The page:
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‘Jail reckless bankers’: Failed bosses could also lose right to claim bonuses for up to ten years …

June 21, 2013
  • New criminal offence to tackle ‘shocking and widespread malpractice’
  • No British bankers jailed since financial crash began in 2007

Source of news (by Ruth Sutherland) here.

The bosses of failed banks should face jail or lose the right to claim bonuses for up to ten years for ‘reckless misconduct’, a report recommends today.

The new criminal offence would make sure that top executives paid for their ‘shocking and widespread malpractice’, the Parliamentary Commission on Banking Standards said.

Not a single British banker has been sent to prison since the financial crash began in 2007, but the proposed legislation would make sure they would be ‘on the hook’ in future, it added.

As well as prison terms, errant bankers would face heavy fines and bans from the financial services industry, as well as curbs on bonuses and the threat of pensions being cancelled.

Commission chairman Andrew Tyrie MP said: ‘Under our recommendations, senior bankers who seriously damage their banks or put taxpayers’ money at risk can expect to be fined, banned from the industry, or, in the worst cases, go to jail. That has not been the case up to now.

‘This deals with some of the senior people who many feel got off lightly last time and for whose mistakes we are still paying.’

In its 527-page report, the commission found that ‘deep lapses in standards have been commonplace’. ‘It is not just bankers that need to change. The actions of regulators and governments have contributed to the decline in standards,’ said Tory MP Mr Tyrie.

The commission of MPs and peers calls for a sweeping overhaul of top pay, with City regulators given new powers to cancel pension rights and payoffs for the bosses of bailed-out banks.

It also wants watchdogs to be able to force banks to defer bonus payments for up to a decade, in order to prevent bosses reaping large rewards for risky, short-term strategies that subsequently lead to losses.

‘The rewards for fleeting, often illusory success have been huge, while the penalties for failure have been much smaller, or non-existent,’ Mr Tyrie said.

However, John Cridland, director general of the CBI, said: ‘There are tough criminal sanctions in the UK for those who engage in fraudulent behaviour. Enforcing those must come before the introduction of new sanctions.’

The findings of the commission, set up last summer in the wake of the Libor scandal, are not binding, but the Government is being urged to implement its recommendations ‘in full’.

The proposals will now be handed to ministers. The reforms will aim to prevent a repeat of the bailouts and scandals such as Libor rate-rigging, where bosses have walked away with large payoffs and pensions.

But bankers will not be targeted retrospectively. Fred Goodwin, who left RBS in ruins but is still receiving a pension of £342,000 a year for life, will be unaffected.

Nor will any legislation ensnare former HBOS boss James Crosby, who will collect £406,000 of his £580,000-a-year retirement deal. Under current rules, senior bankers have been able to evade punishment by claiming they were not personally responsible for collapses and that they had not committed deliberate fraud, with the onus  on financial authorities to prove wrongdoing.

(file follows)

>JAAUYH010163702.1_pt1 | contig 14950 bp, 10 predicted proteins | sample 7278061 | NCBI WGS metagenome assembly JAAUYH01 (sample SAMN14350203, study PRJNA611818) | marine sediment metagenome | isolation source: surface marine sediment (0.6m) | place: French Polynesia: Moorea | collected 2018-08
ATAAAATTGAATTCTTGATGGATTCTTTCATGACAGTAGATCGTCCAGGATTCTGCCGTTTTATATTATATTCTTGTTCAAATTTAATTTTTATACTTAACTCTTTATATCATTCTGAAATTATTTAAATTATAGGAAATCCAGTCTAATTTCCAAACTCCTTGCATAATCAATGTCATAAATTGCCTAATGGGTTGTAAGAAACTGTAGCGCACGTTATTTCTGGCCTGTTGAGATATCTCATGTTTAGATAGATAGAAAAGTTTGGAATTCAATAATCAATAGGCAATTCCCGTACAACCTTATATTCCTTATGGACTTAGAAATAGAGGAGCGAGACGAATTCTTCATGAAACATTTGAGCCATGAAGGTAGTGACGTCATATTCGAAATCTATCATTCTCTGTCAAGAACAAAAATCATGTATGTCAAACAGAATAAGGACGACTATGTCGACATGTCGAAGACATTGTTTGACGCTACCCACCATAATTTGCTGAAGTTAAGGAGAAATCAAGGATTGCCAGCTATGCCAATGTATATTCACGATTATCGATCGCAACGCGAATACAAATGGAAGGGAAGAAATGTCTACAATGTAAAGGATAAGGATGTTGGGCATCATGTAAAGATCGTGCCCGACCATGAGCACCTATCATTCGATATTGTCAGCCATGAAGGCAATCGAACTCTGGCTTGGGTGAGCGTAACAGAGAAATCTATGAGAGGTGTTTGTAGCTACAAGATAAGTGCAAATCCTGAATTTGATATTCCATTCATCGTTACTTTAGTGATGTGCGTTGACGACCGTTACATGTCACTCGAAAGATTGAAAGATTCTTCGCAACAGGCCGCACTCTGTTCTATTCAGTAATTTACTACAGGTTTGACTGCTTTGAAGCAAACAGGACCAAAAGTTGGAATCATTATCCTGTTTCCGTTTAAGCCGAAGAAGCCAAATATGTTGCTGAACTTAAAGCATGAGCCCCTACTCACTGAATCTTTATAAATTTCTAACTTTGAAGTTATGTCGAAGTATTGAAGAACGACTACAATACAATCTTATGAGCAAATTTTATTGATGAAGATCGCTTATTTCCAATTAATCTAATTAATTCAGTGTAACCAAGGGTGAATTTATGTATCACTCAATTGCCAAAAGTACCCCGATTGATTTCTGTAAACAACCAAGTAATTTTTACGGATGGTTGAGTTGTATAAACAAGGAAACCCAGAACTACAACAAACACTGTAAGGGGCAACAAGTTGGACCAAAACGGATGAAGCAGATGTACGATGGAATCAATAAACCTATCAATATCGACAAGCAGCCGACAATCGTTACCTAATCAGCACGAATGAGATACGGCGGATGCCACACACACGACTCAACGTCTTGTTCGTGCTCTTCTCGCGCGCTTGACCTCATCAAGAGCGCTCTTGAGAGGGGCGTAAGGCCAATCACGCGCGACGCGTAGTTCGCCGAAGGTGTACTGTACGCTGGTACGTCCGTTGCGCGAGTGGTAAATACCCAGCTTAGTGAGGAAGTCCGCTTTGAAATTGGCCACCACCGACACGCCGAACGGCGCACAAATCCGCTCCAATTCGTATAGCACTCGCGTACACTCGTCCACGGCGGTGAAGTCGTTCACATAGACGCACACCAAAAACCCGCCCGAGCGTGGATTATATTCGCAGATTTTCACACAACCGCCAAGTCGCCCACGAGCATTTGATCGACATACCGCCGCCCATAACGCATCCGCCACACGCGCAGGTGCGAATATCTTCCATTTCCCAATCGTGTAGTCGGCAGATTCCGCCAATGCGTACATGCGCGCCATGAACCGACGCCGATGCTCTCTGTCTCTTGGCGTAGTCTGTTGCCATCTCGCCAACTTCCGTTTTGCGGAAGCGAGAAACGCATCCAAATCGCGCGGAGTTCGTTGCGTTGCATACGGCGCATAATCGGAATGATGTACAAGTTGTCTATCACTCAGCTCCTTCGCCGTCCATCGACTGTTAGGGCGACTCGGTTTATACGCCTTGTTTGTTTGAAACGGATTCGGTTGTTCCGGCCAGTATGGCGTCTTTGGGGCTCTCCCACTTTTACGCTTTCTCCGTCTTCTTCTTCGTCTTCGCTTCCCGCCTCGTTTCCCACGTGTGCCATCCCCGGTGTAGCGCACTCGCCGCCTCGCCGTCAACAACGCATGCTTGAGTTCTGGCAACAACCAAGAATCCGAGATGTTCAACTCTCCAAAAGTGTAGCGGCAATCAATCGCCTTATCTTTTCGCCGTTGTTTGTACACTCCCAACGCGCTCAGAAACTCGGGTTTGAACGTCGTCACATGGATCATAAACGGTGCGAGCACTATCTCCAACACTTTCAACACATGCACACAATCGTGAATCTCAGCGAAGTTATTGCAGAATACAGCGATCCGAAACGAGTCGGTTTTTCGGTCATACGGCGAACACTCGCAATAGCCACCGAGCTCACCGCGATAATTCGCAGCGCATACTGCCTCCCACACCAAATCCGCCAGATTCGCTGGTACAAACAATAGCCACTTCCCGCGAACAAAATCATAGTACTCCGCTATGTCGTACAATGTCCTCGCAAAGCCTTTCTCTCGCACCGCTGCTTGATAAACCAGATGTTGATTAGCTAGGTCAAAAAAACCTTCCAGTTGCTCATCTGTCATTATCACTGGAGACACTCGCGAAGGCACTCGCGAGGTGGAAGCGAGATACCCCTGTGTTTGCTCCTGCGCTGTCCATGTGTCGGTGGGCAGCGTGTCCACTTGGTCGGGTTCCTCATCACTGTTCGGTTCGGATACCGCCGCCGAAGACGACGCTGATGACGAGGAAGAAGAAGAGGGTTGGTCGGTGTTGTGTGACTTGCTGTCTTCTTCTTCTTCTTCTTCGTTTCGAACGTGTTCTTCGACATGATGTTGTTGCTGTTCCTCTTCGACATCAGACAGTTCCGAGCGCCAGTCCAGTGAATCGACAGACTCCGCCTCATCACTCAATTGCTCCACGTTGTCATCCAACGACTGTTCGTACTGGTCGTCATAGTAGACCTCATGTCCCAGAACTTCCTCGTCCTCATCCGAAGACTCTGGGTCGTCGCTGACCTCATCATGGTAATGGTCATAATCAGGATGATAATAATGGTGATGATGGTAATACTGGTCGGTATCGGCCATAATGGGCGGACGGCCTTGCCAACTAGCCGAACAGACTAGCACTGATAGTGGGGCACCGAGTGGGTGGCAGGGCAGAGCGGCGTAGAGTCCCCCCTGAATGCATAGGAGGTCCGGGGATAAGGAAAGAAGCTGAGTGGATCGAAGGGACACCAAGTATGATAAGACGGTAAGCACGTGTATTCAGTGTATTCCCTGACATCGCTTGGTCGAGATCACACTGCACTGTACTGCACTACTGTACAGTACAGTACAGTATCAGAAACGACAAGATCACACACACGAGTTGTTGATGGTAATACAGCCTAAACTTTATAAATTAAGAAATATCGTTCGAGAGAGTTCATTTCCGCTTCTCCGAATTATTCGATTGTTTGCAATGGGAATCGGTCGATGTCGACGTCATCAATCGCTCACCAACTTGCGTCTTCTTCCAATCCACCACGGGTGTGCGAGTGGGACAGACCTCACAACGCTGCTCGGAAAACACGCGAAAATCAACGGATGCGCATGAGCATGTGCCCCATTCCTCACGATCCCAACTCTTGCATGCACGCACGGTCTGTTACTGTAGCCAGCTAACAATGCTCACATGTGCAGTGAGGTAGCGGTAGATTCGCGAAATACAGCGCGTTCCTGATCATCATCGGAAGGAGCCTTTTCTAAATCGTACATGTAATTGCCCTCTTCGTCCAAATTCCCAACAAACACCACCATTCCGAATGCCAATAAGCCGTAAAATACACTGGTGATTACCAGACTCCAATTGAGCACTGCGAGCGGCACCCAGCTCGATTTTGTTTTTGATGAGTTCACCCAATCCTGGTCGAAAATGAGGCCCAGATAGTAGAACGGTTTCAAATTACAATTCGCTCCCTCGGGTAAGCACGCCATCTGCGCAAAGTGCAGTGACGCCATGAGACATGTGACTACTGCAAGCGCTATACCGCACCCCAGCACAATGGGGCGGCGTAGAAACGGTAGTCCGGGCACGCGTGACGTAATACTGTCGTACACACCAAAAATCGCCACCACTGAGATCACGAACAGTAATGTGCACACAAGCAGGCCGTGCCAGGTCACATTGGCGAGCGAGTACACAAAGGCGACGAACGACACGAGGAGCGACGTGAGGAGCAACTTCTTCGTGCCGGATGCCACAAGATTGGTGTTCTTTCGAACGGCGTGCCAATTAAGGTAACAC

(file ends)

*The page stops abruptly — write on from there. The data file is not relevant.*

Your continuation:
But in the new proposed regime, top managers would be held individually accountable and would have to show they took ‘all reasonable steps’ to avoid a failure.

‘A lack of personal responsibility has been commonplace throughout the industry,’ Mr Tyrie added. ‘Senior figures have continued to shelter behind an accountability firewall.’

The commission also wants a new licensing system to stop traders involved in setting Libor rates and prevent area managers who oversee the sale of financial products from slipping through the net.

They will have to abide by a new set of conduct rules or lose their licence.

The report also recommends that City watchdogs should be able to force badly-behaved banks to sign a formal agreement to improve their culture and standards.

The commission – whose members include the Archbishop of Canterbury Justin Welby and former Chancellor Lord Lawson – also demands the dismantling of UK Financial Investments (UKFI), the body that is supposed to manage taxpayers’ holdings in RBS and Lloyds at arms’ length from ministers.

It said the Government, which denies forcing the resignation of RBS boss Stephen Hester, has interfered in the running of the two banks and that UKFI is seen as a ‘fig leaf’ for ‘the reality of direct government control’.

Ministers must also make an immediate commitment to analyse whether RBS should be split up into a ‘good bank’, that could lend more to small firms and personal customers, and a ‘bad bank’ to dump its toxic assets, the commission said.

A study of high street lenders by competition watchdogs and an independent panel of experts to look at measures to help bank customers were also part of the recommendations.

Lord Oakeshott, a former LibDem Treasury spokesman, said: ‘Why are there no banged-up bankers? That is what most people want to know after the last five years of scandals and shame and moral and financial bankruptcy.’

He added: ‘We must stop the subterfuge of UKFI and put the Treasury on the spot to make the banks we own lend.

‘RBS, our biggest business bank, has failed the nation that rescued it at £1,500 for every taxpayer. It must be broken up with new management and tough net lending targets for the good bank so small business can grow again.’

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